'Crackdown 3' Review: When Over-the-Top Misses The Point

7.5/10 (Xbox)

Crackdown 3 has a lot of baggage. It's predecessor, the smash-hit Crackdown 2, came out nine years ago. Normally those kinds of development gaps are reserved for auteur projects like Kingdom Hearts 3 or anything by Kojima. Crackdown, as a franchise, puts out a fast-food vibe. It's fun, it's simple and it shouldn't be taken too seriously. But a lot can happen in nine years, and the gaming landscape has undergone tectonic changes since 2010. A near-future cyberpunkish open world shooter may have been novel and gimmicky back then, but tastes and standards have changed. And while Crackdown 3 offers a lot of fun, it assumes this recipe is still fresh. It isn't. Pair that with a prolonged development with more than a few false starts and a lot of fans aren't sure what to expect. I know I wasn't.

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Xbox Game Studios

What I found inthe Crackdown 3 campaign was a game that, in many respects, is a welcome departure from the "why so serious?" vibe of modern shooters. Crackdown 3 offers the same aim assist mechanics familiar to those who play Rockstar titles, but the frenetic action and meta edgelord humor never let you take things too seriously. It also scales up rather nicely thanks to the series' trademark "kill for skill" progression system. Collecting colorful glowing XP orbs that tie directly to your actions is immensely satisfying and well-balanced. Shoot an enemy a few times and finish him with a punch and you'll get a mix of blue shooting XP and red melee XP.

Nowhere is this more evident than with Agility. You don't earn Agility in combat, but you gather these green orbs in hard-to-reach locations all over the map. Each map section offers a few dozen Agility orbs to find, and scouting for the green beacons from rooftops and pathfinding a route gave me serious Assassin's Creed style feels. Even better, traversal is directly impacted by your experience. You unlock things like double-jumps and dashes as your Agility skill increases. These are put to the test by way of immense propaganda towers, which you must scale and deactivate. The shifting platforms and fall away floors add a verticality challenge not found often in open world shooters. I had as much fun climbing as I did shooting. And shooting was a lot of fun.

Crackdown 3 is at it's best when it gets ludicrous. The gameplay loop is standard shooter fare. Go to Waypoint X, shoot a lot of things, sometimes a tough thing shows up that needs extra shootings. But in Crackdown 3 the sheer volume of things to shoot can get insane. You'll have dozens of enemies on screen blasting away as you dodge and aim and blast. It manages to be tense and exciting without feeling overwhelming and unfair. An ever-increasing arsenal of stronger and more bombastic weapons adds to the fun. And when those bosses do show up they're never tedious bullet sponges. The encounters take a bit longer, but there's no grind here. A lot of variety in the enemy types helps, too.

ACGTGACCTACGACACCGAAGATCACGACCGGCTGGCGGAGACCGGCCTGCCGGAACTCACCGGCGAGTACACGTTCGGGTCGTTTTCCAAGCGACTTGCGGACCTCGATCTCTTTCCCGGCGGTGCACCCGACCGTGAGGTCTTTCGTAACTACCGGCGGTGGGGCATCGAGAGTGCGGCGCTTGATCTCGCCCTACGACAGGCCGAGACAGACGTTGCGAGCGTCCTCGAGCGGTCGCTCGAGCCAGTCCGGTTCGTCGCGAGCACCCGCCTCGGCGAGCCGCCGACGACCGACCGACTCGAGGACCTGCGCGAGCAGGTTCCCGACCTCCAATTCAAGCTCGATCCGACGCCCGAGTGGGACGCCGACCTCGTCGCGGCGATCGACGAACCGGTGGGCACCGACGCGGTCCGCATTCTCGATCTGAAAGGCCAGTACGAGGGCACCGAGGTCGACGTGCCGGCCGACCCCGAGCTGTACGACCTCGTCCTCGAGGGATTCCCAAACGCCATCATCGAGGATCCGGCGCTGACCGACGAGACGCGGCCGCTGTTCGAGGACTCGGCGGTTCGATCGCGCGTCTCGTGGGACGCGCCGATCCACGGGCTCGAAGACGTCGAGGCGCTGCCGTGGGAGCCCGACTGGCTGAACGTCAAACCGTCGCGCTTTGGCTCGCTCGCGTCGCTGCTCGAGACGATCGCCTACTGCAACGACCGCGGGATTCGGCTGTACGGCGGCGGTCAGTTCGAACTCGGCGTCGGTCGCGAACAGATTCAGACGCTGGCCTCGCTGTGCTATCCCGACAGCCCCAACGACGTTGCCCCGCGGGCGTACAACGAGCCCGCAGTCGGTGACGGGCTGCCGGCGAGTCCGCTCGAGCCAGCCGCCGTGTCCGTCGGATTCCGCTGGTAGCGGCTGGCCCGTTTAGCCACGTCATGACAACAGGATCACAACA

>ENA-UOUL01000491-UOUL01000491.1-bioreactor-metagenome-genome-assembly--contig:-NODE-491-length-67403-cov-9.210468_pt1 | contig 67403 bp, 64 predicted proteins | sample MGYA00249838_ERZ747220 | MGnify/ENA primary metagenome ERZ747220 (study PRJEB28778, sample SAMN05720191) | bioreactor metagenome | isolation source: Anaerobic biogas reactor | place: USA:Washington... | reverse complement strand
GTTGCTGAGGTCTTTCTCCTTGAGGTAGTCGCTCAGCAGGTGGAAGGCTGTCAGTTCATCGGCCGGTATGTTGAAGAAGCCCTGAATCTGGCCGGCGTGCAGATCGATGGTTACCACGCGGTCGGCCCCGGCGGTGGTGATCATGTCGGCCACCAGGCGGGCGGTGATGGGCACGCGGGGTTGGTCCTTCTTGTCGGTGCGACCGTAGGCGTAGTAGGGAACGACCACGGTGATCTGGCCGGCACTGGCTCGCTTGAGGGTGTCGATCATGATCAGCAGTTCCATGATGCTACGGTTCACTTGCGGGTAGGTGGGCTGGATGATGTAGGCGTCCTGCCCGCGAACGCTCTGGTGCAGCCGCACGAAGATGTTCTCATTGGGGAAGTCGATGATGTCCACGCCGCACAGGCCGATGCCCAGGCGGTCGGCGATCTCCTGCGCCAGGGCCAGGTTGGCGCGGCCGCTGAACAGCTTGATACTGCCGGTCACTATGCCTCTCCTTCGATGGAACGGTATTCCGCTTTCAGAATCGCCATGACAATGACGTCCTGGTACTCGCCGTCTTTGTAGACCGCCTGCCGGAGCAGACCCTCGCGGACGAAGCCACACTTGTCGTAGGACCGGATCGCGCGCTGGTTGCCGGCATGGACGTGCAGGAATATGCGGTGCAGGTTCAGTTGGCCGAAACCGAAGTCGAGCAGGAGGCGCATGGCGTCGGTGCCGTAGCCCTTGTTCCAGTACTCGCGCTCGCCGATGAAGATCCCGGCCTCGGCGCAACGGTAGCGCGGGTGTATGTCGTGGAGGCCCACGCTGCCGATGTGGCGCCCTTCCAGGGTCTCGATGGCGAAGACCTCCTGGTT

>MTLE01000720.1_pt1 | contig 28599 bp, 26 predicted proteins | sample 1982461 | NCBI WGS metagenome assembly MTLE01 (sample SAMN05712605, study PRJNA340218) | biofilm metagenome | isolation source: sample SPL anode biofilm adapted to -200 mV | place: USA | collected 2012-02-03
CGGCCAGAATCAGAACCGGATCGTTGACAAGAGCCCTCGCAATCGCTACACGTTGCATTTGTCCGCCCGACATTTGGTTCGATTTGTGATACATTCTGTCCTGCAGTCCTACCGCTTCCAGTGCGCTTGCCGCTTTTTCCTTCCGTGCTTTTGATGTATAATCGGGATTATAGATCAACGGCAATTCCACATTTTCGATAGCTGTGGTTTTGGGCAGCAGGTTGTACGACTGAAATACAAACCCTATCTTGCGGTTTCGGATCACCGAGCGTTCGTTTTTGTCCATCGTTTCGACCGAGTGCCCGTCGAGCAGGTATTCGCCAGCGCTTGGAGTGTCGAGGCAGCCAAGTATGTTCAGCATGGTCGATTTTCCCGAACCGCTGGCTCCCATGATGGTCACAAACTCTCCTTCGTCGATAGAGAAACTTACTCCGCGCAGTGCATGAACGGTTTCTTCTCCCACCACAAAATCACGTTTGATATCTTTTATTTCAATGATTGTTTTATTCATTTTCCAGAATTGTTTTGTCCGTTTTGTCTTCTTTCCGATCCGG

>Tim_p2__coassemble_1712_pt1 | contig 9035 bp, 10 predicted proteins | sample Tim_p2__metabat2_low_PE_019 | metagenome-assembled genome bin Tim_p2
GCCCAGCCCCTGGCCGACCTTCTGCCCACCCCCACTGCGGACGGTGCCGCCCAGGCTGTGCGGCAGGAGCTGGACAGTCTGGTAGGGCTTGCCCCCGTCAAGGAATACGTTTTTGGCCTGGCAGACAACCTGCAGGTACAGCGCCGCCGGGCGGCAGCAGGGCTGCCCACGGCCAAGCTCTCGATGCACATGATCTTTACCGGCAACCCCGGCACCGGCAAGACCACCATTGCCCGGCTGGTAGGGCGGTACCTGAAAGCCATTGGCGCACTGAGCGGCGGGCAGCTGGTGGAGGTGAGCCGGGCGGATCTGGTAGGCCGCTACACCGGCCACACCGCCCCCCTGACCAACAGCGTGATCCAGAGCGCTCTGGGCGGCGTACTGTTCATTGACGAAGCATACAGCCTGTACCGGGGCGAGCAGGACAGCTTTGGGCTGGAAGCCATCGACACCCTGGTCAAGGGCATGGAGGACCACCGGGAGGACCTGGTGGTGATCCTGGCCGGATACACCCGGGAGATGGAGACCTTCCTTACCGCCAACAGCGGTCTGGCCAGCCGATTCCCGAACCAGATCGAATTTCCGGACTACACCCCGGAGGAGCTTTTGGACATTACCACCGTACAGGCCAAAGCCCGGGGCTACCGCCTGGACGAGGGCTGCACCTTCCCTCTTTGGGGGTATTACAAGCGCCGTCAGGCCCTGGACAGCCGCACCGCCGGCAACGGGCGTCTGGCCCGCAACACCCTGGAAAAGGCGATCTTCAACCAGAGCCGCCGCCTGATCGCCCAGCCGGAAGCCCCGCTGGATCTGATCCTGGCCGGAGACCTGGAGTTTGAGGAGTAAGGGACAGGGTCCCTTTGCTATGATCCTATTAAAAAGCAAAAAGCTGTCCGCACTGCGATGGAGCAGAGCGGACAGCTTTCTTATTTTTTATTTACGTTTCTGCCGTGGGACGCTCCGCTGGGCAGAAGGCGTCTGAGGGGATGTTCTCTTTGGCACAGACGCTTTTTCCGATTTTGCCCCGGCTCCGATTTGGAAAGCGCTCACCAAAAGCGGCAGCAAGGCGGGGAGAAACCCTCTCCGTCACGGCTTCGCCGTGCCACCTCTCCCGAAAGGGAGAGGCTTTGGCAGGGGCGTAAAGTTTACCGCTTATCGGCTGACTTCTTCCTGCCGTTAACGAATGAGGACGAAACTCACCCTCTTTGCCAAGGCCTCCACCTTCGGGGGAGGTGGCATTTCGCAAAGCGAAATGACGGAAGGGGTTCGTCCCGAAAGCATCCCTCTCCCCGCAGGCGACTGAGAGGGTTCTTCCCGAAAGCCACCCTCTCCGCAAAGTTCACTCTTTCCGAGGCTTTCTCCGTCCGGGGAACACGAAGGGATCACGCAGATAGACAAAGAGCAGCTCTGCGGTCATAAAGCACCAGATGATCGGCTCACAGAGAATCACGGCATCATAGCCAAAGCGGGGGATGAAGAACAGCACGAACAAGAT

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Xbox Game Studios

What Crackdown 3 is missing is the level beyond solid shooting mechanics and the occasional chuckle. The writing has more misses than hits, and every genuinely funny moment (Terry Crews yelling "Fuck gravity!" while climbing is my fave) drowns in a sea of Mountain Dew-drenched gamer edginess. The story follows a trope-y dystopian oligarchy where corporations run everything until SOMEONE INSPIRES THE PEOPLE TO RISE UP! Guess who that is? That there is never any collateral reputation damage to your wanton and careless destruction (I started the game by killing civilians for a solid 10 minutes and nothing happened) is the early indication of a shallowness that undermines solid action fundamentals.

Crackdown 3 never elevates itself beyond the level of "fine." While the gunplay and traversal are satisfying, they take place in an open world that is both busy and lifeless. Civilians have no character, no personality. There are virtually no interior spaces, no stores or distractions to visit. Crackdown 2 didn't exist in a world that knows The Witcher 3 and GTA V. Crackdown 3 does, and suffers for it.

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Xbox Game Studios

Also the driving is terrible. Vehicles handle like cold butter on stale bread. There is no sense of velocity or balance, and the game throws so many challenges and checkpoints and enemies at you the faster you move the more you feel you're missing. I had a lot more fun walking around from mayhem to mayhem than trying to drive anywhere, especially given how comically weak vehicles are compared to your OP hero.

Is Crackdown 3 a bad game? No, it's not. It offers a nice contrast in a space full of games that take themselves too seriously. The humor falls flat, and the story sags, but if you want to run, gun and smash stuff then you'll have a good time. But the extended development time, and the utter lack of AAA-exclusives on Xbox, had me hoping for much more. What could've been a brilliant piece of satire or a hilarious over-the-top shooting spree fails at both. Add to that an open world that feels dreadfully dated and you're left with a game that is almost as good as it should've been.

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Rocco Marrongelli

(Note: Due to a limited number of players and availability, I was not able to test the Crackdown 3 multiplayer mode Wrecking Zone, which features fully-destructible environments and offers loads of replayability. I will update my review accordingly should it change the final score.)

'Crackdown 3' Review: When Over-the-Top Misses The Point | Gaming